Climate change is adversely impacting real estate transactions and investors are expected to closely examine the financial implications of climate risk on their assets, according to a survey by real asset sustainability consultancy Evora.

Evora’s annual Insights Into Real estate Investment Sustainability Survey, which captured responses from investors with $3.3trn (€3.1trn) assets globally, found that 46% of the 102 real estate investors have witnessed the impact of extreme weather on their investments.

Meanwhile, climate risks mean that some are experiencing a fall in property values, income and occupancy rates, as well as rising insurance costs.

Sonny Masero, chief strategy officer at Evora Global, said real estate investors are waking up to the fact that climate change is happening and is affecting their assets.

“Last summer we had extreme heat across Europe. Floods and storms are becoming very common in many parts of the world. To suggest this isn’t going to harm investments is folly. Climate risk is a real and present danger and investors are going to have to make changes as a result. 

Sonny Masero Evora Global, chief strategy officer

Sonny Masero Evora Global, chief strategy officer

“When assessing value, investors need to consider future changes that could undermine historical market comparables data. There are climate risk factors which could accelerate how climate change affects value.”

Masero called on investors to start planning for the future.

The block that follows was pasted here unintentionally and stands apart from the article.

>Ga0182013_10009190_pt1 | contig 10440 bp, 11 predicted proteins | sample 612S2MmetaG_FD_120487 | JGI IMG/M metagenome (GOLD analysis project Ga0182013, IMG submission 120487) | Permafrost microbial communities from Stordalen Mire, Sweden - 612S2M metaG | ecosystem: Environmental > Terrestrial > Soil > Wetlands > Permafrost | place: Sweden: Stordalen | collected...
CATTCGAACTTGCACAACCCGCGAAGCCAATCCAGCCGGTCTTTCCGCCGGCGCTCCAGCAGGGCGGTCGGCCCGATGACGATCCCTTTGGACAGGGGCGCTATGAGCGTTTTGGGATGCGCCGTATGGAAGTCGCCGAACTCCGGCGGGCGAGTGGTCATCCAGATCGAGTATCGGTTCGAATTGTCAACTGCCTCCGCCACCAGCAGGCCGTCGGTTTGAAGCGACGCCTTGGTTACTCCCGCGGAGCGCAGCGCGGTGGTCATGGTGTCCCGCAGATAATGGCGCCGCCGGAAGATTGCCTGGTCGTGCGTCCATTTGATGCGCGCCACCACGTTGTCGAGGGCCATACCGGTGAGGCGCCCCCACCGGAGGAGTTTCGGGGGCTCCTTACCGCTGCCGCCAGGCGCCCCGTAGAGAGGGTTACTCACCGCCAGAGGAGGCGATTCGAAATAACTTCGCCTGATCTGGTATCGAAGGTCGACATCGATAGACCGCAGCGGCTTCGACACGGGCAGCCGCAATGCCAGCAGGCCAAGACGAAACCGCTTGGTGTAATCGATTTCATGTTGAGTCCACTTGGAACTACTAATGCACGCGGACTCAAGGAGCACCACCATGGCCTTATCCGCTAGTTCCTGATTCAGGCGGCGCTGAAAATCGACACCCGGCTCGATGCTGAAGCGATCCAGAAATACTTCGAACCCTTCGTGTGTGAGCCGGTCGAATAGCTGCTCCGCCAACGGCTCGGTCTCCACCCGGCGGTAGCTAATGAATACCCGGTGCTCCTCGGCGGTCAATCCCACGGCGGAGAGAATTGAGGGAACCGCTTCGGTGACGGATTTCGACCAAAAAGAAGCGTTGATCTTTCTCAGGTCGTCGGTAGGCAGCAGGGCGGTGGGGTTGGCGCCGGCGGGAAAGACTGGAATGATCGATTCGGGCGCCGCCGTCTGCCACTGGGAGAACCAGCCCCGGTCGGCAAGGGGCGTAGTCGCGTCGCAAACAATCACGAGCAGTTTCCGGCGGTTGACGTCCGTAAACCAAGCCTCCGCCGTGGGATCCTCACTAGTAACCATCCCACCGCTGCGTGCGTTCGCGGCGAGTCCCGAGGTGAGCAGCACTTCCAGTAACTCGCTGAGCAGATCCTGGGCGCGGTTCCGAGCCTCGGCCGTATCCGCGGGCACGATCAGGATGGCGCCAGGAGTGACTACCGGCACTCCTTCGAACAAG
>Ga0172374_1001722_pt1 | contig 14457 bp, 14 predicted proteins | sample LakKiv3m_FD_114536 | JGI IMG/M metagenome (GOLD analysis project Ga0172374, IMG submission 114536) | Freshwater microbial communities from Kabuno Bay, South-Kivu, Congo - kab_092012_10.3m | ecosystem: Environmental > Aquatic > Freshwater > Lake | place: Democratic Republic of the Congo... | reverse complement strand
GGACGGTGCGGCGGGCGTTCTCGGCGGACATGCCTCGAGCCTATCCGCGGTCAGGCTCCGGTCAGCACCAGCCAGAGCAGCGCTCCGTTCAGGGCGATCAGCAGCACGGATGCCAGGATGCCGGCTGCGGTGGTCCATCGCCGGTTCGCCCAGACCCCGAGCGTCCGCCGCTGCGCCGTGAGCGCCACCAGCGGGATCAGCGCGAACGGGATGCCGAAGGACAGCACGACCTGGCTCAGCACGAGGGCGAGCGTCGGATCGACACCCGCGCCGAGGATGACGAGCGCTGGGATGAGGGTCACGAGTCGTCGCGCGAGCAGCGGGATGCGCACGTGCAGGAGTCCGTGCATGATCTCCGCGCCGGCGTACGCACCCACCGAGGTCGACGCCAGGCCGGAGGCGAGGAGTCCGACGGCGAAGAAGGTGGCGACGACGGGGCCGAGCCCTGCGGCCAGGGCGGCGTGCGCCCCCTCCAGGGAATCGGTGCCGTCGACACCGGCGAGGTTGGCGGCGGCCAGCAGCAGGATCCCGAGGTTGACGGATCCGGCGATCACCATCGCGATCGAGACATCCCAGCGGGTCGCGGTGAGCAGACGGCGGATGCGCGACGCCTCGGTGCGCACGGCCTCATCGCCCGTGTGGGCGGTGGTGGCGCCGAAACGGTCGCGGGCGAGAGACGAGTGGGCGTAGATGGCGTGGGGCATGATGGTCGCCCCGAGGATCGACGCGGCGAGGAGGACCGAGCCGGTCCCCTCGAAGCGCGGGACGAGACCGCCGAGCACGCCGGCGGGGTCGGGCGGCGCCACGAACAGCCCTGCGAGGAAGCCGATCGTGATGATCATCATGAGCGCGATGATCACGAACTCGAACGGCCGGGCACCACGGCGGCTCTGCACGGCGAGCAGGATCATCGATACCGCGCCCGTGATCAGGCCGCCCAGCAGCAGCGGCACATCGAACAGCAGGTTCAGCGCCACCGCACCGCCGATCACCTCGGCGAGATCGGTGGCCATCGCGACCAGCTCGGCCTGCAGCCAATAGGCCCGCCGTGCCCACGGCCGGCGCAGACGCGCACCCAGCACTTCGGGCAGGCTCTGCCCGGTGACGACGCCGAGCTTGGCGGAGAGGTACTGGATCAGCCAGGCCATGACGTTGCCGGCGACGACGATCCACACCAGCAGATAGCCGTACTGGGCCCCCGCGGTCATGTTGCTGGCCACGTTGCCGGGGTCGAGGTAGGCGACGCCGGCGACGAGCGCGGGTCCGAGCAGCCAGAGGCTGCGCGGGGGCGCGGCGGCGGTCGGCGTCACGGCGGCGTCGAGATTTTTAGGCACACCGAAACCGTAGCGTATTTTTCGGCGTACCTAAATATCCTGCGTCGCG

“Our world is changing fast, it’s essential that investors keep up. To ensure their fiduciary duty is being carried out, their investments need to be made in a forward-thinking way, informed by climate science and observed data,” said Masero.

The survey found that environmental, social and governance (ESG) data is now being used by practically all investors. However, just 11% are confident in the quality of the data being supplied.

“There’s also a greater demand for ESG-related data and analysis of the threat posed to assets from climate change, all of which is welcome,” Masero said. “However, the fact that data isn’t well trusted is definitely a cause for concern and something the industry must work on.

“Nonetheless, I do believe we are seeing a shift in the minds of investors, where climate risks are being seen as much more important than they have been previously.

“The world’s biggest asset owners now want to understand how exposed they are to climate risks. Those with the most to lose appear to be the most concerned and actively starting to price -in climate risks,” Masero said.

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